by Sheila Payne, ACLC Board Member
Members of Alachua County civil rights activist groups and faith community members are in the midst of helping to collect the almost 800,000 valid signatures to place a constitutional amendment on the 2018 Florida ballot to restore voting rights to the 1.7 million citizens who are no longer able to vote because of a past felony conviction. We are pushing to collect all the signatures by Dec. 31, 2017 for verification by February 2018. Sixty percent of 2018 voters would have to vote yes to the amendment for it to become law.
Florida’s Voting Restoration Amendment would allow people who did not commit a violent felony and have paid their debt to society, including completing probation, to again be voting citizens and full members of their community.
Florida has the highest voter disenfranchisement rate in the country. Florida is one of only three states that imposes a lifetime felon voting ban. Florida, Iowa and Kentucky are the only states where felony convictions permanently strip citizens of voting rights pending elusive clemency hearings. Even after felons in Florida have served their time, including probation they must wait at least five years to start the laborious clemency process.
The citizens who want to regain their voting rights must petition the Board of Executive Clemency, which consists of Gov. Scott and three elected Cabinet members, to consider their Voting Rights Restoration case. The board meets quarterly, considering fewer than 100 cases each time. There are more than 20,000 pending cases before the Florida board. Iowa granted 93 percent of clemency hearings, Kentucky granted 86 percent and Florida granted 8 percent.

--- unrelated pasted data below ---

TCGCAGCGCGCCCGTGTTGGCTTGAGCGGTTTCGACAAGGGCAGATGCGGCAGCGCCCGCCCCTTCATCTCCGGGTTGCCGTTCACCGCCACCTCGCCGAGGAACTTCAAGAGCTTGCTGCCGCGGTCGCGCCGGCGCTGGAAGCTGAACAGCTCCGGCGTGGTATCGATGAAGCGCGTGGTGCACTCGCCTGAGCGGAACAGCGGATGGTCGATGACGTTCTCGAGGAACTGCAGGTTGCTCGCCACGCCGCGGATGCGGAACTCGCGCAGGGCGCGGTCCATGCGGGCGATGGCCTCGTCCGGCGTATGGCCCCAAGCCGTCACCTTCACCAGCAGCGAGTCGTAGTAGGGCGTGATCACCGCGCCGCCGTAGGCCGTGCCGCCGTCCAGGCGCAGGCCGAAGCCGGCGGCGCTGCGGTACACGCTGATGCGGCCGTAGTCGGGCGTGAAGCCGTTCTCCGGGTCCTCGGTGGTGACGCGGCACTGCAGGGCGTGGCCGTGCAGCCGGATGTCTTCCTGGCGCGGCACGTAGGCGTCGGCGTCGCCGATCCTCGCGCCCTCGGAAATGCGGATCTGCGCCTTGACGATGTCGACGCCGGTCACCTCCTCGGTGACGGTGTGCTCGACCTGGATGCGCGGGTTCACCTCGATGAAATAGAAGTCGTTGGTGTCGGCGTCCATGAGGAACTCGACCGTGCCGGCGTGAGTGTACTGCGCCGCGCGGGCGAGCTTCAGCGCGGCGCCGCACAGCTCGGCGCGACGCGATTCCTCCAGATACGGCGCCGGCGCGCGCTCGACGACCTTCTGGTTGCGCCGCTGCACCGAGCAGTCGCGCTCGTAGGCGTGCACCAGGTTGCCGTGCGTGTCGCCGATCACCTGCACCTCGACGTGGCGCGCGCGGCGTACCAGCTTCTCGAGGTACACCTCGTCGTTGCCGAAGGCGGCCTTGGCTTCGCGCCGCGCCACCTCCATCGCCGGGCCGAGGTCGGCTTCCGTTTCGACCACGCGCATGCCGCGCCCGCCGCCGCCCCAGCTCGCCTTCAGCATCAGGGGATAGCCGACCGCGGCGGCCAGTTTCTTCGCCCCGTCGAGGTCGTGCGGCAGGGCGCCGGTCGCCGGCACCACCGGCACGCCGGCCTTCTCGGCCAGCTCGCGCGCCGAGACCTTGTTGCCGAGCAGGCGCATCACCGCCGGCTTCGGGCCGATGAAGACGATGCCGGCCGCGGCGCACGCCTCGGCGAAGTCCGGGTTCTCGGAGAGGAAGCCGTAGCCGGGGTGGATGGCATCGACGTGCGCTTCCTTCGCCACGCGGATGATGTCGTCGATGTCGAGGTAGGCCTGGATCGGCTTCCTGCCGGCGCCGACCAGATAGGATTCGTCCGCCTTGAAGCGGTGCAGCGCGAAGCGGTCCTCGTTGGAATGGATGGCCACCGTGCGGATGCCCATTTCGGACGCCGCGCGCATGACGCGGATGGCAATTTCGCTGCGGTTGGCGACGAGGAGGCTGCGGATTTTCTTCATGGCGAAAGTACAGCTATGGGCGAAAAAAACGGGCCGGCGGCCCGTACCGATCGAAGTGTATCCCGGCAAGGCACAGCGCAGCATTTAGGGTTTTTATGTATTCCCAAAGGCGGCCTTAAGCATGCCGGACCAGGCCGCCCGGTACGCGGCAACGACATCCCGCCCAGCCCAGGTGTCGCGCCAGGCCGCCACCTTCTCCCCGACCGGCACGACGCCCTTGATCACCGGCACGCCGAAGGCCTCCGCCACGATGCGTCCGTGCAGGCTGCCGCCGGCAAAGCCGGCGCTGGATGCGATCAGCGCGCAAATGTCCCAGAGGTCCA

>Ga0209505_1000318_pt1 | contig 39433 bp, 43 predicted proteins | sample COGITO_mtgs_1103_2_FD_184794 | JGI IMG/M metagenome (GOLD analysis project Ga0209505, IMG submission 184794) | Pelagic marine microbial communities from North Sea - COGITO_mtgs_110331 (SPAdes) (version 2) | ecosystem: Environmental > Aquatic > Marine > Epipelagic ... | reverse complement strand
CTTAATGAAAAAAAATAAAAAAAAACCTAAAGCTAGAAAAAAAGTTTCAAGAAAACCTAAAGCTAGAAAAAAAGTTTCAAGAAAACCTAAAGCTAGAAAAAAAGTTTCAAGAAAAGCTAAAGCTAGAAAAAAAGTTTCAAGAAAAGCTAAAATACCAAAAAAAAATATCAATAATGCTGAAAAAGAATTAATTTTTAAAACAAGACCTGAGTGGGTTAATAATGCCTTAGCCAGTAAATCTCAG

Half of the felonies in Florida do not result in prison time and can include driving with a suspended license, trespassing on a construction site and, of course, lots of drug cases. Is an action which the state does not deem serious enough for prison time justify having a citizen’s right to vote for elective representation permanently revoked?
Many of us have stories of going into Alachua County communities to knock on doors for a candidate for public office or standing outside a local library to participate in voter registration drives and having person after person tell us that they cannot vote because of an offense they committed years, sometimes decades, before.
Many of these people want to vote; they have expressed how they want their children to see them doing their civic duty and to be part of the political process. They see restoration of their voting rights and engagement in their community as part of their own redemption. Some people take for granted their right to vote, but many of us feel that it is our most basic right as a U.S. citizen and should not be so cavalierly kept away from so many.
If you feel that an injustice has been done to many Floridians who have turned their lives around, and who want to fully re-join society, if you believe in Second Chances, join us. If you would like to help gather signatures with the many members of local groups such as the Alachua County Labor Coalition; Say Yes to Second Chances Alachua, Putnam and Bradford Counties; NAACP; the League of Women Voters; and others, or would like someone from our speakers bureau to present to your organization, please contact the Alachua County Labor Coalition at 352-375-2832 or firstname.lastname@example.org.
You can also go to http://laborcoalition.org/ to download a petition to mail in. Contact information for the groups listed above can be found on Facebook.